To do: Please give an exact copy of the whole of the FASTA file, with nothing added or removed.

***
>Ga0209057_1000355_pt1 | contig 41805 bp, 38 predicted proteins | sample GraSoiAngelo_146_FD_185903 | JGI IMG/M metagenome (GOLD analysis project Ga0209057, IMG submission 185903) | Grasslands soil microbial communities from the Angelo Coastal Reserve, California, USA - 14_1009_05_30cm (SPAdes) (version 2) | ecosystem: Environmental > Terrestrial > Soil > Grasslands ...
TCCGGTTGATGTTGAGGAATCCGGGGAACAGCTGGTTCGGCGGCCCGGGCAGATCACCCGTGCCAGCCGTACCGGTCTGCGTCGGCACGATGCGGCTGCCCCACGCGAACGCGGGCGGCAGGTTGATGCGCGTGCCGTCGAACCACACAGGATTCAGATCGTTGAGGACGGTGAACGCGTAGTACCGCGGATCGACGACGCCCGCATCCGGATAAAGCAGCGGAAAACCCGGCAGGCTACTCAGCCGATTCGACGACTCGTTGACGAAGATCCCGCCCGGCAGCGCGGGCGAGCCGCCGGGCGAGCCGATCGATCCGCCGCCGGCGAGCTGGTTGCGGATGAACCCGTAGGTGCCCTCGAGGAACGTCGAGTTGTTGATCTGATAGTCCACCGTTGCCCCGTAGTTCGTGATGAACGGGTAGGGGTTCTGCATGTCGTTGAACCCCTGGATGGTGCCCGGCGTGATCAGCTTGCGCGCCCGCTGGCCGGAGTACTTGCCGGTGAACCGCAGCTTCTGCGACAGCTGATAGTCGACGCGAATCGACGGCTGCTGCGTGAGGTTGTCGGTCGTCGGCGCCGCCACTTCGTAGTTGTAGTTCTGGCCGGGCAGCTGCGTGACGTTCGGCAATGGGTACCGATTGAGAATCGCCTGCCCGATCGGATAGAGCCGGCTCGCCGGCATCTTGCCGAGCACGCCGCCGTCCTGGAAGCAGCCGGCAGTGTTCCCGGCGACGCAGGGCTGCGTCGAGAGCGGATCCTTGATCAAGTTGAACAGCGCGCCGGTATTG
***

>Ga0209057_1000355_pt1 | contig 41805 bp, 38 predicted proteins | sample GraSoiAngelo_146_FD_185903 | JGI IMG/M metagenome (GOLD analysis project Ga0209057, IMG submission 185903) | Grasslands soil microbial communities from the Angelo Coastal Reserve, California, USA - 14_1009_05_30cm (SPAdes) (version 2) | ecosystem: Environmental > Terrestrial > Soil > Grasslands ...
TCCGGTTGATGTTGAGGAATCCGGGGAACAGCTGGTTCGGCGGCCCGGGCAGATCACCCGTGCCAGCCGTACCGGTCTGCGTCGGCACGATGCGGCTGCCCCACGCGAACGCGGGCGGCAGGTTGATGCGCGTGCCGTCGAACCACACAGGATTCAGATCGTTGAGGACGGTGAACGCGTAGTACCGCGGATCGACGACGCCCGCATCCGGATAAAGCAGCGGAAAACCCGGCAGGCTACTCAGCCGATTCGACGACTCGTTGACGAAGATCCCGCCCGGCAGCGCGGGCGAGCCGCCGGGCGAGCCGATCGATCCGCCGCCGGCGAGCTGGTTGCGGATGAACCCGTAGGTGCCCTCGAGGAACGTCGAGTTGTTGATCTGATAGTCCACCGTTGCCCCGTAGTTCGTGATGAACGGGTAGGGGTTCTGCATGTCGTTGAACCCCTGGATGGTGCCCGGCGTGATCAGCTTGCGCGCCCGCTGGCCGGAGTACTTGCCGGTGAACCGCAGCTTCTGCGACAGCTGATAGTCGACGCGAATCGACGGCTGCTGCGTGAGGTTGTCGGTCGTCGGCGCCGCCACTTCGTAGTTGTAGTTCTGGCCGGGCAGCTGCGTGACGTTCGGCAATGGGTACCGATTGAGAATCGCCTGCCCGATCGGATAGAGCCGGCTCGCCGGCATCTTGCCGAGCACGCCGCCGTCCTGGAAGCAGCCGGCAGTGTTCCCGGCGACGCAGGGCTGCGTCGAGAGCGGATCCTTGATCAAGTTGAACAGCGCGCCGGTATTG